There are other things–being a habitual night owl, for decades, means not necessarily getting enough sleep or enough daylight outside. Drinking more than one cup of coffee throughout the morning–some studies have shown that while drinking coffee seems to stave off insulin resistance, more than a cup’s worth of caffeine in a day seems to drive it forward. It’s a mixed bag.
For a while now, statistical and laboratory researchers have found correlations between lack of sleep and increased Type II diabetes risk. So more sleep, more daylight activity, and a little less caffeine are obviously on the docket for me.
But mostly, weight is a matter of calories vs. exercise, for everyone (or, everyone but Tom Hanks, who insists that his high school weight was mostly composed of big hair, ’70s style–but whose wasn’t?).
And for me, carbs matter a lot as a measure of calories. The last time I lost weight effectively, about two years after my daughter was born, I did it–and curbed my voracious, hormone-driven appetite at the same time, much quicker than I expected–by eating a lot less carbohydrate than I had been. I cut back to a cup of high-fiber cereal and one piece of bread or (not and) a cup of beans at lunch, and no carbs other than maybe a piece of fruit at dinner. No pasta, no rice, no potatoes, no cheese (for reasons of calories and salt, not carbs), no chocolate, and no sweets. Instead of “doing Atkins” and eating a bunch of high-fat, big meat as substitutes, which I couldn’t have stomached and didn’t make sense for a diet, I just ate more regular vegetables, like cauliflower and raw carrots, and drank water. And I did the stairs in our old townhouse 45 minutes a day (with book in hand for distraction).
Within four days–FOUR DAYS!–I stopped wanting to eat double meals–which I hadn’t even realized I’d been doing since the middle of my pregnancy (thank you leftover hormone swings)–and wondering how my husband could be full with just a single serving. Once I stopped, I realized with a shock that I no longer felt anything at all, no yearning or twinges of hunger, when I passed the candy display at the supermarket checkout counter. It actually scared me how fast the instant-hunger signals turned off, because it means that most of those signals are just artificial cues provoked by snacking. And this was before David Kessler’s book came out and discussed them in a formal way.
I have no expectations, 10 years later, that it will be as easy for me now–50 brings its own hormone-laden complications, particularly for women. But it’s a start.
So far, after about 3-4 weeks, the diary has recorded the carb count without an actual attempt to cut all the carb out–and when it’s under 150 or so grams a day, I’m losing weight, and when it’s 180 or so I’m keeping it on. Those are the facts as I find them, and it means I have to cut carbs at least slightly, as well as walk a little more every day. My daughter needs at least 180 grams a day of carb because she’s young and growing fast and Type I diabetic. I can’t follow her diet and lose weight, even though it’s a reasonable amount for most adults who are maintaining weight.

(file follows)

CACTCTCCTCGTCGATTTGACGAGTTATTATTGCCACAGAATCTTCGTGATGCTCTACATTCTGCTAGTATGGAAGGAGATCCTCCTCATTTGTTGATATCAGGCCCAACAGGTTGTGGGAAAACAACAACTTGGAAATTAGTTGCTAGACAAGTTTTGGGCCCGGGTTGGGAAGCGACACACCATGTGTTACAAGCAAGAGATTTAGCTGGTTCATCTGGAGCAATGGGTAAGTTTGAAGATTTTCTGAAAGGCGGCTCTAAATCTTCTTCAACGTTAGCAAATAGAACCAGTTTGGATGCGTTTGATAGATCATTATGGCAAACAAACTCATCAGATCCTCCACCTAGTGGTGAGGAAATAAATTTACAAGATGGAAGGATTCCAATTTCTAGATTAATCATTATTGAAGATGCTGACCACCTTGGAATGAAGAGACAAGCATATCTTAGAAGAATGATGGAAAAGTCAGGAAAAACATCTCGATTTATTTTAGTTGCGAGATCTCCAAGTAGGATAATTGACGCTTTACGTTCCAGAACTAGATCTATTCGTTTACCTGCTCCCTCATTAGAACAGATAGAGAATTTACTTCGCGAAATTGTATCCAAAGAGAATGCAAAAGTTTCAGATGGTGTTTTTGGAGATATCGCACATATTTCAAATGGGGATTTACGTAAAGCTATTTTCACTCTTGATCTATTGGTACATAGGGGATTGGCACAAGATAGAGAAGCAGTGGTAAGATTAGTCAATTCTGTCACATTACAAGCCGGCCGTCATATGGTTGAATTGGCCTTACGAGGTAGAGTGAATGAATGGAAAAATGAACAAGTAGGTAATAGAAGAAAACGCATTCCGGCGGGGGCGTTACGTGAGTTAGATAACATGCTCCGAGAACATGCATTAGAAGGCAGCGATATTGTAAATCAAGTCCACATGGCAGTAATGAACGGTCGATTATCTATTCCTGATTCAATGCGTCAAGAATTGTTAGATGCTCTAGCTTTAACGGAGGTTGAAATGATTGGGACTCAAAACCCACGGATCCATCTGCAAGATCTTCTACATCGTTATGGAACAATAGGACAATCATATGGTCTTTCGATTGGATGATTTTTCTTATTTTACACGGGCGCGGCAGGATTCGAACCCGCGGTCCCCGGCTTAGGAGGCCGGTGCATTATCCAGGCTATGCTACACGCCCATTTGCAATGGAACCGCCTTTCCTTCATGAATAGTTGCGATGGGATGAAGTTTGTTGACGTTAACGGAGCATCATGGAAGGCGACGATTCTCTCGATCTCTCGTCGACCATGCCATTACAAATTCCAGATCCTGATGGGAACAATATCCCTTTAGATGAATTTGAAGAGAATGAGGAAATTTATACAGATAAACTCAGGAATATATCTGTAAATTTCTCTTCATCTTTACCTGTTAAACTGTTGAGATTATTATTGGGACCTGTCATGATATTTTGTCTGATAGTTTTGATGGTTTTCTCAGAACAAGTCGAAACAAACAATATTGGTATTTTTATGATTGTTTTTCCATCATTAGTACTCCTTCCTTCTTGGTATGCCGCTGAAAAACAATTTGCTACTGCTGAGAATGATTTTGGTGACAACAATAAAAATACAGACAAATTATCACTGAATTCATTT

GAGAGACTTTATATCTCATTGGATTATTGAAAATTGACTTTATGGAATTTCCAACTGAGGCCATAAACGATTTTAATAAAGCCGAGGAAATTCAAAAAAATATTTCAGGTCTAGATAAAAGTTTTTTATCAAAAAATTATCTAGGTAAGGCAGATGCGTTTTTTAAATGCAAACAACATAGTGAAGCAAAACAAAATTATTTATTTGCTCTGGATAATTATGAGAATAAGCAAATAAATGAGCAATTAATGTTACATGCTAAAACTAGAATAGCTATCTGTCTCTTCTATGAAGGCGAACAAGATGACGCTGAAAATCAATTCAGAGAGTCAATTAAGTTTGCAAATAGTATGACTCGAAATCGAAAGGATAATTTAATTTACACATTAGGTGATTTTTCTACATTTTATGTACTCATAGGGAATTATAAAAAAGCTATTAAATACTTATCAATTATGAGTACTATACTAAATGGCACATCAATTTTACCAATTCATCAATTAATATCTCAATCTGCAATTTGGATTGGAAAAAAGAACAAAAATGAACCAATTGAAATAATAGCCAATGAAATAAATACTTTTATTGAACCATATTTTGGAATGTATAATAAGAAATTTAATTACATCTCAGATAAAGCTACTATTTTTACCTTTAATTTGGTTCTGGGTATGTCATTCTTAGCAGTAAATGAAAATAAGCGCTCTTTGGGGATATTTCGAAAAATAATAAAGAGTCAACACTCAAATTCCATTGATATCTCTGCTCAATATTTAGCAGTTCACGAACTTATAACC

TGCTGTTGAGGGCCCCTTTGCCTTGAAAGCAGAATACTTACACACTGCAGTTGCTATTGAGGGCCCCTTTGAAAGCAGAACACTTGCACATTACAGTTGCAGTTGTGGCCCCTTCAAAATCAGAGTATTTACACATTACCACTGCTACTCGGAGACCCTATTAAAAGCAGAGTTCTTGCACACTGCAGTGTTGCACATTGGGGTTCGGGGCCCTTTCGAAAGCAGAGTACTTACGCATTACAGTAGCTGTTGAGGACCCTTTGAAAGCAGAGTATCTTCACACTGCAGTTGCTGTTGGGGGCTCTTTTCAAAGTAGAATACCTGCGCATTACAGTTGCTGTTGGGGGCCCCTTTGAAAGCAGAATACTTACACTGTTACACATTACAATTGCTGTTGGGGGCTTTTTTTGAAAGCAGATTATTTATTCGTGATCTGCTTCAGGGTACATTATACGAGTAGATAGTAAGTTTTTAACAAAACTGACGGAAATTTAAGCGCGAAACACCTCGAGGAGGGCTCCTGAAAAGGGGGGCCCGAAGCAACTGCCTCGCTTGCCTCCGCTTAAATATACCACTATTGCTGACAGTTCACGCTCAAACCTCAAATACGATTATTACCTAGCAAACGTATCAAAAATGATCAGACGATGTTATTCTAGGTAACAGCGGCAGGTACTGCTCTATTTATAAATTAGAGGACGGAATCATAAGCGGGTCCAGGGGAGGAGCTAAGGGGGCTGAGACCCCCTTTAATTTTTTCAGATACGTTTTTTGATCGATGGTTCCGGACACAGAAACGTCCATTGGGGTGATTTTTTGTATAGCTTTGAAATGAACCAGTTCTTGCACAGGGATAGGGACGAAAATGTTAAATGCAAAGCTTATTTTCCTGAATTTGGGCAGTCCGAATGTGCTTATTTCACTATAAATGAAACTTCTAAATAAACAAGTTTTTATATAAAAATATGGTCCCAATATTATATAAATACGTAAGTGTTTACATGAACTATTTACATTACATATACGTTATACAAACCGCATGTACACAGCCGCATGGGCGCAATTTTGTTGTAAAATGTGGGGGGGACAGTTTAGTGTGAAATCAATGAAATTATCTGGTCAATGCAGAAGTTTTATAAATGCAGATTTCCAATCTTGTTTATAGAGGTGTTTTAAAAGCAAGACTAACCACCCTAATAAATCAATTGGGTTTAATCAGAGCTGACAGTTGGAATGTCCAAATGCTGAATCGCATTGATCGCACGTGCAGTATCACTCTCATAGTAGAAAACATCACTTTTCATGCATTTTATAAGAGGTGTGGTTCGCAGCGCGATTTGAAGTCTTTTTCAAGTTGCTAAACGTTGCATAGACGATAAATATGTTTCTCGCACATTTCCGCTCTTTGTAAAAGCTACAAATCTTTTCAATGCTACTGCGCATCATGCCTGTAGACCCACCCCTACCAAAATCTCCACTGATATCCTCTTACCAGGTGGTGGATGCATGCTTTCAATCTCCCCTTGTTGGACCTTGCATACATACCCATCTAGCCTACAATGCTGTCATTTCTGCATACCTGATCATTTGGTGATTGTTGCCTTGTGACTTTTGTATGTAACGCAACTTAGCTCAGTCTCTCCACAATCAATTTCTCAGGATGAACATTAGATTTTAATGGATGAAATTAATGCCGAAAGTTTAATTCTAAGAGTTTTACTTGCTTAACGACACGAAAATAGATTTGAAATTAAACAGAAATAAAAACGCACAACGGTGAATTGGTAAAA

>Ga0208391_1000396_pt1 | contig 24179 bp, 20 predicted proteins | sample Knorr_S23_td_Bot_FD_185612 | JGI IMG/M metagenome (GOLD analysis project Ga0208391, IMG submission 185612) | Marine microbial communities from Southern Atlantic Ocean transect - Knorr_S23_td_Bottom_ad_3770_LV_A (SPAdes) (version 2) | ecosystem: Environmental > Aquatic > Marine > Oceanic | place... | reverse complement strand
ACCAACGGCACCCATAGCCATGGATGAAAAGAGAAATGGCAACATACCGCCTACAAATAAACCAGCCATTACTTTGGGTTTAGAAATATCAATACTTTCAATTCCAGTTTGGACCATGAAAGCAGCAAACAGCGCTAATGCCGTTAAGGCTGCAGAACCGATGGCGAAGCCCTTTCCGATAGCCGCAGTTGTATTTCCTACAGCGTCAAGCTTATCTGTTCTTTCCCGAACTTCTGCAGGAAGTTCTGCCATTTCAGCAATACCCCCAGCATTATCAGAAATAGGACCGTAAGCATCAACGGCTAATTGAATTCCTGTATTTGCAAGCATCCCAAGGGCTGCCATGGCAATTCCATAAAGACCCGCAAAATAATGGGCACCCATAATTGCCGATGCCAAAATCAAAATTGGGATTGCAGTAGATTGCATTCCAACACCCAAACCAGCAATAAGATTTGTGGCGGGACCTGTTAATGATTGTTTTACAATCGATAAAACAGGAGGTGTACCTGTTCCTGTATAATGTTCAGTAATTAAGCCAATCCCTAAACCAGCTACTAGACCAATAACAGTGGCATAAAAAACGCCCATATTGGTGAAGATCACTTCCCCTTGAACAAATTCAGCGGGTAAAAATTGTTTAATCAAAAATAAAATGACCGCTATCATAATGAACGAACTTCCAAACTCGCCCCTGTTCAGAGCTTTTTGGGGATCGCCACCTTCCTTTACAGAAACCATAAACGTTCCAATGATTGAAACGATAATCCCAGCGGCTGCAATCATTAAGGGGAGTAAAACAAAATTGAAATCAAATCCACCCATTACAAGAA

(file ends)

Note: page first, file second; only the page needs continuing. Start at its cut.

But is it really that painful? No, to be honest. I’m vain enough that I’d like to get into some of the smaller pairs of jeans in my closet this year. Can I still cook something fun and interesting? Yes. Especially since I’m fond of odd vegetables (I’ve been threatening my husband that I’m going to bring home the okra any minute. Now he’s traumatized; his mother made it slimy and awful, even though it’s really no worse than slightly-chewy zucchini when you do it right, the way our best Indian restaurant does).
Can I get a belated birthday cake? Well…my husband and daughter were thoughtful of my woe this time around and pared it down to a single copy of my favorite bakery’s killer chocolate-on-chocolate cookie. Which we weighed out and split three ways after supper. The cookie was only about 3 or so inches in diameter, but my daughter weighed it out–60 grams in weight! heavy!–and figured it was about 75% carb or 45 grams of carb total. She’s the expert and she was right. And a third of that cookie, small as it looked, had enough chocolate power to be more than plenty. Even without candles on it. After eating my share, I don’t think I could really have handled the whole cookie at once without feeling it for the next 3 hours.
Now, all told, the above does not sound like a fabulous way to celebrate one’s 50th birthday. You know it, I know it. And I’m not exactly known for self-sacrifice. So I decided, screw the cake this year. We’re going to a play or two this fall instead, because although it’s more expensive, going to the theater has fewer calories and is actually a lot more fun. And you get to dress up.
Filed under: books, cooking, Diabetes, Food Politics, nutrition, unappetizing | Tagged: A1c, caffeine and diabetes, carb counting, diabetes prevention, fasting blood glucose, food diary, Marion Nestle, prediabetes, Tom Hanks, Type II diabetes, weight loss |